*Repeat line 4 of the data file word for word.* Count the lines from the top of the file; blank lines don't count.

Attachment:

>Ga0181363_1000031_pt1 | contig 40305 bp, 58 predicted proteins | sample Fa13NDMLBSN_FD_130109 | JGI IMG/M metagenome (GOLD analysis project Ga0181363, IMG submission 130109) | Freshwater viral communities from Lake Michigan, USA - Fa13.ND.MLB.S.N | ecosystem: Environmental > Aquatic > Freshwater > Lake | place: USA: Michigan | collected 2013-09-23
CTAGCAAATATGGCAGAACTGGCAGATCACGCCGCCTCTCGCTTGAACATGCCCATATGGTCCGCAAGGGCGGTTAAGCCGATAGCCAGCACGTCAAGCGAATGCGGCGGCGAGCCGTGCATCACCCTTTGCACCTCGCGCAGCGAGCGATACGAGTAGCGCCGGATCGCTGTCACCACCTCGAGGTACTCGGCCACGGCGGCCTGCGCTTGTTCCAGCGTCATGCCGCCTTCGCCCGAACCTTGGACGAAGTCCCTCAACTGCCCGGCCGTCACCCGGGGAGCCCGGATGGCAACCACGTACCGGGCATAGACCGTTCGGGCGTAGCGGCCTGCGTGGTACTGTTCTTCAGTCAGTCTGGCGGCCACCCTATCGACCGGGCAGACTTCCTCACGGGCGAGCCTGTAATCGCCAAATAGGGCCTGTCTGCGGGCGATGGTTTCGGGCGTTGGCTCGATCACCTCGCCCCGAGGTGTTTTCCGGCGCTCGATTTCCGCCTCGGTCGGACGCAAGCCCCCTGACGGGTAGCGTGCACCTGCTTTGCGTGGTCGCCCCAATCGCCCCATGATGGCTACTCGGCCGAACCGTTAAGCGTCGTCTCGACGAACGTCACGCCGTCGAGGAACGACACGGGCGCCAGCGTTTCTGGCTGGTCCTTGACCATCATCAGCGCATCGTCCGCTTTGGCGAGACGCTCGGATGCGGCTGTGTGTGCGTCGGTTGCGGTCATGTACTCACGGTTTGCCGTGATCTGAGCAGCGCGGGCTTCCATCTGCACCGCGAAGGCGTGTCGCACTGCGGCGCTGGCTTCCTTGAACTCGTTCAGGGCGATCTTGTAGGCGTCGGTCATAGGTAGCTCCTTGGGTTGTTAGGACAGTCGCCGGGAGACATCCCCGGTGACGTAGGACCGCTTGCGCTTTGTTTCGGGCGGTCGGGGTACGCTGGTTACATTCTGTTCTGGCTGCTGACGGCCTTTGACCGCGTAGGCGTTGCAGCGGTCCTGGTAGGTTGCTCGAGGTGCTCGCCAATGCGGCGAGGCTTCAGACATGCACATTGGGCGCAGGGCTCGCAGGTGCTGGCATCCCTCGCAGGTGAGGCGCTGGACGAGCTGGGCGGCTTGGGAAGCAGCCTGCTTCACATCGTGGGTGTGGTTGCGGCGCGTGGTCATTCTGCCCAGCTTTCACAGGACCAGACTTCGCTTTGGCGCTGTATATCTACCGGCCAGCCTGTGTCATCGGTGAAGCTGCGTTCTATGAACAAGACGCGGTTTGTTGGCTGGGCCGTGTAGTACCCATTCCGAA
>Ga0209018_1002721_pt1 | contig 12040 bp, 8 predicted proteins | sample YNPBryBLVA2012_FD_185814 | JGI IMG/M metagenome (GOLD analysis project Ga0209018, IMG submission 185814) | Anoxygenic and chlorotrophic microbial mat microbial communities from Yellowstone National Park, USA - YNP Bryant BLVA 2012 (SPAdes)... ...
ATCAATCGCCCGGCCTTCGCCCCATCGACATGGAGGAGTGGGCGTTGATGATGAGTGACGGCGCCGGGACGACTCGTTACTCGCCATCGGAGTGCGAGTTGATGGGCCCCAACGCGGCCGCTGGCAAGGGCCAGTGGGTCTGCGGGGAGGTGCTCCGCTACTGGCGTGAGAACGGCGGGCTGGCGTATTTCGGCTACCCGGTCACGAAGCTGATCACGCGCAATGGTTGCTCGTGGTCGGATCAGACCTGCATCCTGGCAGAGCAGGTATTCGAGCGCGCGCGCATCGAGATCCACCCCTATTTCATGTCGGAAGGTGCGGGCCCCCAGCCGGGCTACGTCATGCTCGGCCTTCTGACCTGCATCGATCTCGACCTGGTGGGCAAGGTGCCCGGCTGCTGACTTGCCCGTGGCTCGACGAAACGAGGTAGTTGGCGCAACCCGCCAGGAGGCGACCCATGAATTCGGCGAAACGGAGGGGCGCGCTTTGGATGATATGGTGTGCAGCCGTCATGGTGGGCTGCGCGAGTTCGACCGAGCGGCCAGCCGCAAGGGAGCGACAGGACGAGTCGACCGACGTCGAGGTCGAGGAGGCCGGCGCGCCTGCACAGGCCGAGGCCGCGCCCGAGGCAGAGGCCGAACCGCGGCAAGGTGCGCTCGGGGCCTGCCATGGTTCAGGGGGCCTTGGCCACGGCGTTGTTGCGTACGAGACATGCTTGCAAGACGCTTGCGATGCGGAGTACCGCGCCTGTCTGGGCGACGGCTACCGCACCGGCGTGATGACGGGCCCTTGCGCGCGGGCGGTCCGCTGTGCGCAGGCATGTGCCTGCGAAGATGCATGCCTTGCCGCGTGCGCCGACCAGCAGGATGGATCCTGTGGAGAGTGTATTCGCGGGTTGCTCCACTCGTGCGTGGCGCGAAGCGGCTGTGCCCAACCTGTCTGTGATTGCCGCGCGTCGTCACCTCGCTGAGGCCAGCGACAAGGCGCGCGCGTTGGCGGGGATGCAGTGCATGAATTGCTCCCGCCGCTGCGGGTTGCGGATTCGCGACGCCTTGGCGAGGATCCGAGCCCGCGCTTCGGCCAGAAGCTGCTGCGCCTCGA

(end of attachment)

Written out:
ATCAATCGCCCGGCCTTCGCCCCATCGACATGGAGGAGTGGGCGTTGATGATGAGTGACGGCGCCGGGACGACTCGTTACTCGCCATCGGAGTGCGAGTTGATGGGCCCCAACGCGGCCGCTGGCAAGGGCCAGTGGGTCTGCGGGGAGGTGCTCCGCTACTGGCGTGAGAACGGCGGGCTGGCGTATTTCGGCTACCCGGTCACGAAGCTGATCACGCGCAATGGTTGCTCGTGGTCGGATCAGACCTGCATCCTGGCAGAGCAGGTATTCGAGCGCGCGCGCATCGAGATCCACCCCTATTTCATGTCGGAAGGTGCGGGCCCCCAGCCGGGCTACGTCATGCTCGGCCTTCTGACCTGCATCGATCTCGACCTGGTGGGCAAGGTGCCCGGCTGCTGACTTGCCCGTGGCTCGACGAAACGAGGTAGTTGGCGCAACCCGCCAGGAGGCGACCCATGAATTCGGCGAAACGGAGGGGCGCGCTTTGGATGATATGGTGTGCAGCCGTCATGGTGGGCTGCGCGAGTTCGACCGAGCGGCCAGCCGCAAGGGAGCGACAGGACGAGTCGACCGACGTCGAGGTCGAGGAGGCCGGCGCGCCTGCACAGGCCGAGGCCGCGCCCGAGGCAGAGGCCGAACCGCGGCAAGGTGCGCTCGGGGCCTGCCATGGTTCAGGGGGCCTTGGCCACGGCGTTGTTGCGTACGAGACATGCTTGCAAGACGCTTGCGATGCGGAGTACCGCGCCTGTCTGGGCGACGGCTACCGCACCGGCGTGATGACGGGCCCTTGCGCGCGGGCGGTCCGCTGTGCGCAGGCATGTGCCTGCGAAGATGCATGCCTTGCCGCGTGCGCCGACCAGCAGGATGGATCCTGTGGAGAGTGTATTCGCGGGTTGCTCCACTCGTGCGTGGCGCGAAGCGGCTGTGCCCAACCTGTCTGTGATTGCCGCGCGTCGTCACCTCGCTGAGGCCAGCGACAAGGCGCGCGCGTTGGCGGGGATGCAGTGCATGAATTGCTCCCGCCGCTGCGGGTTGCGGATTCGCGACGCCTTGGCGAGGATCCGAGCCCGCGCTTCGGCCAGAAGCTGCTGCGCCTCGA